Ellen Reaches the Age of Maturity
Today, Ellen DeGeneres is on top of the world. She is the host of an incredibly successful daytime talk show, she has a home decor line, she hosts a game show, she’s a movie star. She is happily married and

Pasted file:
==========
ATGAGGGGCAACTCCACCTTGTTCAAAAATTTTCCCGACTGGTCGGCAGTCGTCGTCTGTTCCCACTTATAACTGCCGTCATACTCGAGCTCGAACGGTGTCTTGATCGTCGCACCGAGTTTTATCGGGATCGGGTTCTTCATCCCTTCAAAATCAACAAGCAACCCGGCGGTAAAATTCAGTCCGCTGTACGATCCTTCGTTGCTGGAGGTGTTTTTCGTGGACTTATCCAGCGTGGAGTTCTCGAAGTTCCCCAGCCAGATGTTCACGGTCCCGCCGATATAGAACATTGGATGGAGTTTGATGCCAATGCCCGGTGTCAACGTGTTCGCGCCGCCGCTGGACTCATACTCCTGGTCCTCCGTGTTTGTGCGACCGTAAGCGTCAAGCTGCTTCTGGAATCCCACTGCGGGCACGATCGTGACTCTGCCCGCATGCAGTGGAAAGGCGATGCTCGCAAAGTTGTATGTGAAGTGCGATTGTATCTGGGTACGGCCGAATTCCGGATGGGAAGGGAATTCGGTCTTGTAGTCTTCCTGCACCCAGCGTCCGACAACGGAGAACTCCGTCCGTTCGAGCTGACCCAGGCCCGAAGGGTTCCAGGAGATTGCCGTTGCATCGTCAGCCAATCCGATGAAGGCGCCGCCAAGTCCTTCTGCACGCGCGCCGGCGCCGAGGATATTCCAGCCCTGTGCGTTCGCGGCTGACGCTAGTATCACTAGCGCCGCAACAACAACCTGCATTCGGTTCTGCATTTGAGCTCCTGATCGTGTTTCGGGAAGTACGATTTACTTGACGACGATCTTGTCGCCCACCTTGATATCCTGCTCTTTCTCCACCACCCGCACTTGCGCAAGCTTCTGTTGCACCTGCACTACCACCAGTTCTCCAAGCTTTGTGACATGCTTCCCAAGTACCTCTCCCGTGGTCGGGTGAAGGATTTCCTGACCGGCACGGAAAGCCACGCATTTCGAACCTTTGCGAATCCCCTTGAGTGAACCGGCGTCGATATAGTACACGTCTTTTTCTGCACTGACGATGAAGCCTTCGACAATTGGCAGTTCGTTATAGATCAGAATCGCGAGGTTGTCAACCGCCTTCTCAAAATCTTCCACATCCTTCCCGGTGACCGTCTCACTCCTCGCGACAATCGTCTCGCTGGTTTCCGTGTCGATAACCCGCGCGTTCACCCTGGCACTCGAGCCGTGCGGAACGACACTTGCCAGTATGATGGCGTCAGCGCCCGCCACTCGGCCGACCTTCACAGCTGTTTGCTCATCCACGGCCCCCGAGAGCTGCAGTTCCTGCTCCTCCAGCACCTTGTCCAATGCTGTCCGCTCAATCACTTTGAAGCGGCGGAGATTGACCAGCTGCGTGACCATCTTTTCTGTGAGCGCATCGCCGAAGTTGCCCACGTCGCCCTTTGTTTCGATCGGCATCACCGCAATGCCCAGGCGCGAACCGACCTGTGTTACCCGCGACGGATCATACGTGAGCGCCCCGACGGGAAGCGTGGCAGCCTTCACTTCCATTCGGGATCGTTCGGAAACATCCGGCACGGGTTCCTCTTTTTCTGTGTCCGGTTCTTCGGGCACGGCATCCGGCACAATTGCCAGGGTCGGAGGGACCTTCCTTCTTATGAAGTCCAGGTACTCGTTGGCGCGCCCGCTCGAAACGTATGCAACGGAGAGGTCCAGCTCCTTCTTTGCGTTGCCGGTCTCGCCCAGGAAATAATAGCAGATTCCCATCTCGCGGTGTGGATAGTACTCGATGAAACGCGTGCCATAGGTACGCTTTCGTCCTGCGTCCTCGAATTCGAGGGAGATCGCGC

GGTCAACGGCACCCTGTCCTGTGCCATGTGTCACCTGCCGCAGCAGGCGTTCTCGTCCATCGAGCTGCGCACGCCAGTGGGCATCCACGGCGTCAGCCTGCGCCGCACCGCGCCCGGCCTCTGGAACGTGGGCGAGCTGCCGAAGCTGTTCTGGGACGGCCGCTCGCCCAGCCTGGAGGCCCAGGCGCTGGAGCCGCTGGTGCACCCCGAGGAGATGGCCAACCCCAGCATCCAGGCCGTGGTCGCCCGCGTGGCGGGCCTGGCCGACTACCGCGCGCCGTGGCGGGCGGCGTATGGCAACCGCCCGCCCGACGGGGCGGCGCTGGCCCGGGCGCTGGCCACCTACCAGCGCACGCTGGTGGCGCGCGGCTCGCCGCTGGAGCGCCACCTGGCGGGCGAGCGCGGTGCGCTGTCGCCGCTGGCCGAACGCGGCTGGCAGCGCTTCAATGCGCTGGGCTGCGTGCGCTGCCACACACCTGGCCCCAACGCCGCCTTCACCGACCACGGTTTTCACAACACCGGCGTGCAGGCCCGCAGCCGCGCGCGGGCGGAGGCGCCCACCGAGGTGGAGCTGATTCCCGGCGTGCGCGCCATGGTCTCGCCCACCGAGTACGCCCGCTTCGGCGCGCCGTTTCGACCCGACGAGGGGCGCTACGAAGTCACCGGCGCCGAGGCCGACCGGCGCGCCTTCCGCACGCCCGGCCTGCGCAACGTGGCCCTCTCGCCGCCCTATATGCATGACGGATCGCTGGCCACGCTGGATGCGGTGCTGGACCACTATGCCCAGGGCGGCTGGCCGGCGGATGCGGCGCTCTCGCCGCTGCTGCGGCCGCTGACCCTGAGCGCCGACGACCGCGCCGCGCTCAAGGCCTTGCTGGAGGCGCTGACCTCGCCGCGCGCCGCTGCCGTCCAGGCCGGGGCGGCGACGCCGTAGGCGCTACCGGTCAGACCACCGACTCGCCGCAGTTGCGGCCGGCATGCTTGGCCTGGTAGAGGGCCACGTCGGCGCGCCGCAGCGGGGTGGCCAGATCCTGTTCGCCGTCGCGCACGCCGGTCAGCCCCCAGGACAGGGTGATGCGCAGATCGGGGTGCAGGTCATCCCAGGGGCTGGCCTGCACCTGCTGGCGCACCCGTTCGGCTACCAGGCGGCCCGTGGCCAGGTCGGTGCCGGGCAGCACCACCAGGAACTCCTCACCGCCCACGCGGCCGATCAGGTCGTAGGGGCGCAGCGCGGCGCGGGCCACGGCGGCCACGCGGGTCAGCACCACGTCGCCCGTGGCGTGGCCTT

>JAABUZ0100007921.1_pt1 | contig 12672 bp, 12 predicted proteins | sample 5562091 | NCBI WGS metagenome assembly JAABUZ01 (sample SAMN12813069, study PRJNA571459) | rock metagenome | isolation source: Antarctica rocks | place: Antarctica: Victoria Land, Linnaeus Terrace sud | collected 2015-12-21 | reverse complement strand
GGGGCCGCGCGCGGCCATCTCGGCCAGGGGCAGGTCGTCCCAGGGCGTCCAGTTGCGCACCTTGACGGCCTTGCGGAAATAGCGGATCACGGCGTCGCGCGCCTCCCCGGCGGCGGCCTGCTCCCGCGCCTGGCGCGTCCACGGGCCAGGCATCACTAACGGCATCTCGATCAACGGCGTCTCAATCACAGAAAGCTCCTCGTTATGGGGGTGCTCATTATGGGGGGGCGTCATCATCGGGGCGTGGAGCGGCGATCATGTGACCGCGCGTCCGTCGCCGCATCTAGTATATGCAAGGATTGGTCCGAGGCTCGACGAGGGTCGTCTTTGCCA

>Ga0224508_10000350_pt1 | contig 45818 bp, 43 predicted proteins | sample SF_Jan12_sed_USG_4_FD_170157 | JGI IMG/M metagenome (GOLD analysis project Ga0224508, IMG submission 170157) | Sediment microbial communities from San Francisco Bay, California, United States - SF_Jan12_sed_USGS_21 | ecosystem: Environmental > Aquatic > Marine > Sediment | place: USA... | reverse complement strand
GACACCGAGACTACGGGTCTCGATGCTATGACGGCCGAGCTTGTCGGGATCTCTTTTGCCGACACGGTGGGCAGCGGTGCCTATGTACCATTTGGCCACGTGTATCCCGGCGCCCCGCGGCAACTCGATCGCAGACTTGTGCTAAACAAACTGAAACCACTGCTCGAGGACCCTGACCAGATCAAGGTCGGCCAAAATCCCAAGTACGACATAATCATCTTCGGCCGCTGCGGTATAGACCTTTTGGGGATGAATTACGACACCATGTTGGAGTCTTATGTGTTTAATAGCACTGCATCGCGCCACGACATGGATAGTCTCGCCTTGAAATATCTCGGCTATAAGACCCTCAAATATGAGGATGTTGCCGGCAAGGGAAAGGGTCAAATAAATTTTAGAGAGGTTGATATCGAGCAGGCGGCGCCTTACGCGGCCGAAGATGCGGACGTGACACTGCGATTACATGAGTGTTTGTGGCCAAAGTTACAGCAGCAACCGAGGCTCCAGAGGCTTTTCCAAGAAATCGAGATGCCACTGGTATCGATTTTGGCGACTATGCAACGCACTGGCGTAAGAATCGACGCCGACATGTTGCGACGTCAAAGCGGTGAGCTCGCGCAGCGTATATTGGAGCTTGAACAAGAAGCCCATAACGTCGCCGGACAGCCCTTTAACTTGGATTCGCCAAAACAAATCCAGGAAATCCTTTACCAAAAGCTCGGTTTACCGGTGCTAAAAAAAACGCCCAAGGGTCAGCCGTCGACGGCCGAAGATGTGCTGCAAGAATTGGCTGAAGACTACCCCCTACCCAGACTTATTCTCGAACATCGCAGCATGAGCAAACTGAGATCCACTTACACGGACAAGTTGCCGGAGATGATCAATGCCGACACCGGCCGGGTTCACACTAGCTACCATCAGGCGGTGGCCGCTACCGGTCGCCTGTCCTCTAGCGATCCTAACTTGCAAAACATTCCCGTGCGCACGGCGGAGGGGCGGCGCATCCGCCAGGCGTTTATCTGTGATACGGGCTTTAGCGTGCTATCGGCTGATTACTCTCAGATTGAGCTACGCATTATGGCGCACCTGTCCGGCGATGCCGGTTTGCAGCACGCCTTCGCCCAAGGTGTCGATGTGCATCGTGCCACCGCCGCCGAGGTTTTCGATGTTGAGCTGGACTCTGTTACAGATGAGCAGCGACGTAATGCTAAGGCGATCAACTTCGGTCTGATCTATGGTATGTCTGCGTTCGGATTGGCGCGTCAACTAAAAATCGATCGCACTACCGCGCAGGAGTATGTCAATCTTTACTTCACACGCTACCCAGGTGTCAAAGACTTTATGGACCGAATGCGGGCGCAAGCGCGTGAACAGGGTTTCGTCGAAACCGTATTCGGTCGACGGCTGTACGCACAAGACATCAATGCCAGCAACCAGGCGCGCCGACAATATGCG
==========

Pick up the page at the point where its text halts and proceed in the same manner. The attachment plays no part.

living her absolute best life. Ellen is also a well-known activist and supporter of LGBT rights. When her character on the sitcom Ellen came out on national television in 1997, she came out with her, in real-life. First, there was a Time Magazine cover–the words “Yep, I’m Gay” in big, bold letters alongside a picture. Then came the Oprah interview, and just a few hours after that, the groundbreaking episode of the show, known as “The Puppy Episode,” where her character Ellen Morgan came out. Soon afterwards, however, her sitcom was cancelled. The final season aired with warnings for “adult content.” Following the cancellation she found it very difficult to find work. Her career was suffering, and so was she. She was finally living as her true and authentic self, but the world just wasn’t ready for it yet. But things, slowly, began to change. Just over a year and a half later Will & Grace, which follows the lives of Will (who is gay), his friend Grace, and their friends Jack (also a gay man) and Karen in New York City, debuted on NBC, and was a smash hit. If you look on TV today, you’ll see numerous regular or reoccurring LGBT characters, in shows like Glee, Orange is the New Black, and Brooklyn 99. The world began to catch up with Ellen. In 2003 she starred in Disney Pixar’s Finding Nemo as the lovably forgetful blue tang, Dory. Also in 2003, her talk show premiered, and continues to this day. She got her career back, and she was, finally, able to live her authentic life as the public figure she was destined to be. She promotes kindness and goodness and is one of the few genuinely pure people not only in the entertainment industry, but in the world overall. She ends her daily shows with the phrase “be kind to one another.” Ellen’s groundbreaking coming out 21 years ago was a turning point for LGBT representation, rights, and acceptance. LGBT people worldwide credit Ellen with giving them the confidence to be able to accept themselves for who they are, myself included. She ignited the spark that changed the public perception of what a gay person looks like and who a gay person is. And though it came at first at a great personal cost, she bounced back, better than ever, in an astounding display of resilience and strength to keep being the person that she always had been. She showed the world that it’s okay to be a little bit different, it’s okay to be who you are, it’s okay to be gay. She paved the way for a new era of LGBT rights, and a new generation of out and proud people. And for that, I, personally, will be forever grateful.